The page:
She plays a recently released criminal with a history of mental illness, who is now out to kill the cops that send her down. Toned up, handy with a gun and showing a complete lack of mercy she gets down to gunning down those who sent her down. Sparing Murphy so she can turn his life upside down first, she kills his wife and her new lover and sets Murphy up for the killing. Since he’s been a drunk pretty much ever since his wife left him, and prone to stalking her, and with fellow officers fed up with his insubordinate ways, Murphy is arrested and things don’t look good for him. On top of this he keeps bumping into foul mouthed thief McGee (Wilhoite) who for reasons only a 80s action film could come up with, ends up in the same holding cell as Murphy handcuffed to him. Seeing his chance to escape and clear his name, the two break out and form an unstable alliance as they try to track down the killer before being caught again.
Throw in some vicious gangsters Murphy has also managed to piss off (and who can make an appearance in the final gun battle) and you’ve actually got a about three films in one: a serial killer flick, a buddy flick and an action flick. Yet, surprisingly it all kind of works and makes for pleasant, action packed viewing. J. Lee Thompson made around eight flicks with Bronson (including the equally underrated Messenger of Death) and the two obviously had a groove that helped produce gems like Murphy’s Law. Sure, there is a fair amount of 80s ludicrousness such as Murphy stealing a police helicopter while still chained to McGee, then crashing it into a drug den just so he can then gun them all down with an M-16. But on its on pulpy terms, Murphy’s Law is solid entertainment. The dialogue is sharp, not least Wilhoite’s continuous foul language (which adds some comedy) and Bronson is great as the not so great Jack Murphy. In fact, his character is a bit of an ass, messing things up more than he fixes them and Bronson actually seems to be savoring the chance to play a drunk. Plus, the interaction with him and Wilhoite is pleasantly engaging, the two making a very odd couple for an action flick.
In addition, having a female villain is a refreshing dynamic and Snodgress is excellent as the hell bent hereon, totally believable as a woman on a violent war path. Thompson also stages some impressive action, proceedings climaxing in an extended shootout in a dark and deserted hotel. Excitingly staged and filmed, getting a great atmospheric feel out of the setting, there is mucho crossbow and shotgun blazing action and a great kiss-off one liner for Bronson.
Certainly a case of “they don’t make them like this anymore” which all adds to the enjoyment of Murphy’s Law. It may be a bit of a mish-mash but there is enough tough talk, pulp noir and violent action to make this one of Bronson’s most entertaining.
My new review of The Yakuza at Far East Films (www.fareastfilms.com)
My new review of I'm a Cyborg but that's Ok at Far East Films (www.fareastfilms.com)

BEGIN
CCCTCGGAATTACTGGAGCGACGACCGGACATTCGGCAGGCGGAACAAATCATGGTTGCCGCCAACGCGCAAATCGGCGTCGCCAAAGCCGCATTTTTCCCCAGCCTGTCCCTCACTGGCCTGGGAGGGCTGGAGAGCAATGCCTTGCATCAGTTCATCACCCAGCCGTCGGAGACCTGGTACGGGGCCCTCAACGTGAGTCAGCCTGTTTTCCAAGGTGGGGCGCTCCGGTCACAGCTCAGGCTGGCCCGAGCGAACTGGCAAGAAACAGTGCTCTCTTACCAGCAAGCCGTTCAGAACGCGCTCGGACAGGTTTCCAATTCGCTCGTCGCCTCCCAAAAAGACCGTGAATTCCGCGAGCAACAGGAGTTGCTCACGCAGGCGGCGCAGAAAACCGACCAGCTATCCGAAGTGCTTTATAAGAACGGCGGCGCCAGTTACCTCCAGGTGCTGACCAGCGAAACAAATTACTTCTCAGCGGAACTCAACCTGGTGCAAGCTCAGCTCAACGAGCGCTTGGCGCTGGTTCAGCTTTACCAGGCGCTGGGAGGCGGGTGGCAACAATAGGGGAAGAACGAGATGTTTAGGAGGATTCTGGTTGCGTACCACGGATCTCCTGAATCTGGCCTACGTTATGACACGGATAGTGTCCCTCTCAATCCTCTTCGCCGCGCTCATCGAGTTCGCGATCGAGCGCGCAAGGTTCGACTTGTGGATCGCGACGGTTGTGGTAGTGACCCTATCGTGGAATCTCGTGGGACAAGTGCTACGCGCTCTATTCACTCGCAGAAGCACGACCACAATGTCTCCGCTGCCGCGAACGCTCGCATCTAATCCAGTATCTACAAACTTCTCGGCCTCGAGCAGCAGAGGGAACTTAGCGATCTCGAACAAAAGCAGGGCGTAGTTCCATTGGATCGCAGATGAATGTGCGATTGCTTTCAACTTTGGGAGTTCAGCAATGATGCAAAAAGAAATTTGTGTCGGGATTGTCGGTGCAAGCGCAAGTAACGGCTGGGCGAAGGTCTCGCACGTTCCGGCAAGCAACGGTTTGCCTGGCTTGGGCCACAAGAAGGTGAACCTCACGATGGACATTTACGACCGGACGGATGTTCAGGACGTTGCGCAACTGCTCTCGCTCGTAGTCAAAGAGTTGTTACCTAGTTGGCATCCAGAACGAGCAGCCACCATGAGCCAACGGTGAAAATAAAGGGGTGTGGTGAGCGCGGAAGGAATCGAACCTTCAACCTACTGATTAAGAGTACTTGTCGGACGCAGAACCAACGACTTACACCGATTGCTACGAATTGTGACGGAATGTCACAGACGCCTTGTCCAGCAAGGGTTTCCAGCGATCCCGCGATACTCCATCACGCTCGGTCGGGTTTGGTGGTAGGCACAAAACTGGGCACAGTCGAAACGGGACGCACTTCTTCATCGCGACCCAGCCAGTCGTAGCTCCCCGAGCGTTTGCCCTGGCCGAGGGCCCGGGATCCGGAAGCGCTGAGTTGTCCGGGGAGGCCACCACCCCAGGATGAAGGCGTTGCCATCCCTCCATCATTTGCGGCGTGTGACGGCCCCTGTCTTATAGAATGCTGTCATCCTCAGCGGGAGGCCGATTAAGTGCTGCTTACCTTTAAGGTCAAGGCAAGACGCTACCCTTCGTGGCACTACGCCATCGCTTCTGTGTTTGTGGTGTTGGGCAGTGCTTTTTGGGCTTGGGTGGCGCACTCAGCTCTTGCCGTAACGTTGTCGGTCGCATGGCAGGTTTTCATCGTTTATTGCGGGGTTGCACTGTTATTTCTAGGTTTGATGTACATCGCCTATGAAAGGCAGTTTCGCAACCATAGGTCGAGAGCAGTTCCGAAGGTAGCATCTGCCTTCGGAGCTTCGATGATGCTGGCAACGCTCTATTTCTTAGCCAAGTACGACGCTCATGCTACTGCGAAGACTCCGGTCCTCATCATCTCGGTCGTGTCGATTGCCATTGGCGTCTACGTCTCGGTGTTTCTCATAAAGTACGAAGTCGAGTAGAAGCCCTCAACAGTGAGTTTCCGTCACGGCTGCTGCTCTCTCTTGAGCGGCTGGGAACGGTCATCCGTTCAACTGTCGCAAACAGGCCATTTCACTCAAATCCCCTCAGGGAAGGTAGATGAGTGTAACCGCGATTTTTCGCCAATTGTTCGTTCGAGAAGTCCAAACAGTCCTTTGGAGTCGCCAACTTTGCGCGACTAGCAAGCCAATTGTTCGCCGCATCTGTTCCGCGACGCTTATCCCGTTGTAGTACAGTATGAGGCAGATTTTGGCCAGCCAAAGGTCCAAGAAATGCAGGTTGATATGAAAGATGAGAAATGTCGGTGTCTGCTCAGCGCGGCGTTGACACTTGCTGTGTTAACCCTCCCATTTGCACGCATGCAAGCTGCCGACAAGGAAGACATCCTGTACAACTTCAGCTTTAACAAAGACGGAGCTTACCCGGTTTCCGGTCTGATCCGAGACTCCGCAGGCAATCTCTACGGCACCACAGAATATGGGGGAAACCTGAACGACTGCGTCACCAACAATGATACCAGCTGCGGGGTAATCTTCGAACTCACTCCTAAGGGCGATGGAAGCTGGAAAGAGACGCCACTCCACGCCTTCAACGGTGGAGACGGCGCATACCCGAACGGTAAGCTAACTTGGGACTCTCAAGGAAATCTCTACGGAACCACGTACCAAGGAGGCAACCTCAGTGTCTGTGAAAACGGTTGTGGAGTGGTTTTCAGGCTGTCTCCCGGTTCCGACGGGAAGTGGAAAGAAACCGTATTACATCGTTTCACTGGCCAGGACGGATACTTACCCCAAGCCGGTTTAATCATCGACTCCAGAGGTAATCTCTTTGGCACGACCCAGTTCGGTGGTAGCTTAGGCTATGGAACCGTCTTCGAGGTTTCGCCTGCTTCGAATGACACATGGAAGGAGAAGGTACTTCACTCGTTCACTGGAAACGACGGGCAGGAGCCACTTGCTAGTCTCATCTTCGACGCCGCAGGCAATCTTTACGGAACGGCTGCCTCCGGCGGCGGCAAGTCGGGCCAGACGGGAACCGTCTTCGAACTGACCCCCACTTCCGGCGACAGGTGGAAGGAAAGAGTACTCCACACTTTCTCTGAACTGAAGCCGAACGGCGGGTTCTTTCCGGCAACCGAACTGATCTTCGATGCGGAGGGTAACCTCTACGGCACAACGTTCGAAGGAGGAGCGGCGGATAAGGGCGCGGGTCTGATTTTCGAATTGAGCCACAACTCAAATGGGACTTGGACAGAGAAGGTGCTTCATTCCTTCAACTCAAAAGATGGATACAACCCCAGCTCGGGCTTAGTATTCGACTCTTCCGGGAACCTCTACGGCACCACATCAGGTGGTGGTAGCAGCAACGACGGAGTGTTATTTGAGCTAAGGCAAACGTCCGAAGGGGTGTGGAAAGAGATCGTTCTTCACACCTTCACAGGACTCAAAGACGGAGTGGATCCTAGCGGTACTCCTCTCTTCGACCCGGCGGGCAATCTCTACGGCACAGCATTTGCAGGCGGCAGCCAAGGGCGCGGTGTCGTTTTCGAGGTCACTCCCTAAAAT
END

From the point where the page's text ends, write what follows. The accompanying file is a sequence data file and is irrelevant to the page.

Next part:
Tuesday, 8 December 2009
Dogs of Chinatown and Contour at The Stunt People (www.thestuntpeople.com)
Dogs of Chinatown at All Aces Media (http://allacesmedia.com)
My Resident Evil: Extinction review gets a mention and a link at number 5 in this cool Zombie movie list at Only Good Movies:
Underground and Bodyguard: A New Beginning
DRIVEN TO KILL (2009)
Directed by: Jeff King
Starring: Steven Seagal, Dimitry Chepovetsky & Igor Jijikine
Seagal has been making direct-to-DVD stinkers for a while now but recently they’ve been turning around in quality and getting better. Sort of. Driven to Kill continues this new trend, and while it’s still a long away from the likes of Hard to Kill and Under Siege, it’s a decent enough, if predictable, Seagal flick with some hard edged action.
Here he plays a one time Russian gangster called Ruslan, now turned crime novelist. Well he’s been a chef, an environmental warrior and even a doctor (!), so why the hell not: Seagal can be a crime novelist. This is all by-the-by as it’s mentioned all but twice and serves little purpose to the plot which sees Ruslan’s daughter being attacked and seriously hurt by some nasty mobster heavies. This means Ruslan steps back into action mode as he hunts down those responsible and dishes out the pain. Ok it’s all pretty straight forward and standard formula but there is one twist that makes it just a little different from all the out-for-revenge Seagal flicks. His daughter’s fiancé (played well by Dimitry Chepovetsky) accompanies Ruslan on his quest for vengeance, his gangster father responsible for his future wife's attack. However, he is not the gangster is father is and nowhere near as capable at dishing out the violent retribution like Ruslan. It’s a unique dynamic and gives Seagal a different kind of sidekick: one who wants to hurt the people that have hurt the one he loves but finds it difficult to do so.
More surprisingly, Seagal is in pretty much all of this flick. Doubling and dubbing is kept to a minimum and its fun to see Seagal actually be in one of his pictures all the way through. He even tries to act a bit. Just a bit, mind. The action is not bad either, again Seagal partaking in most of it. He has a wicked extended knife fight with a bad dude, there’s a great shootout in an enclosed parking lot and the sustained running gun battle in a hospital is exciting and explosive stuff. The action is clear and crisp and the fights punchy and brutal, Seagal getting to face off with Indiana Jones 4 bad guy, Igor Jijikine.
So, not great but not bad either with some solid action. And these days, that’s pretty good for a Seagal flick.
Monday, 7 December 2009
Wednesday, 2 December 2009
A snippet from my review of Hong Kong action film Fatal Move from Far East Films (www.fareastfilms.com) has made it onto the front cover of the Region 2 DVD release from Cine Asia:
"Entertaining slice of gangster action." FAREASTFILMS.COM
I made my first DVD cover. Wahoo :)
My review of Crying Fist on Far East Films (www.fareastfilms.com)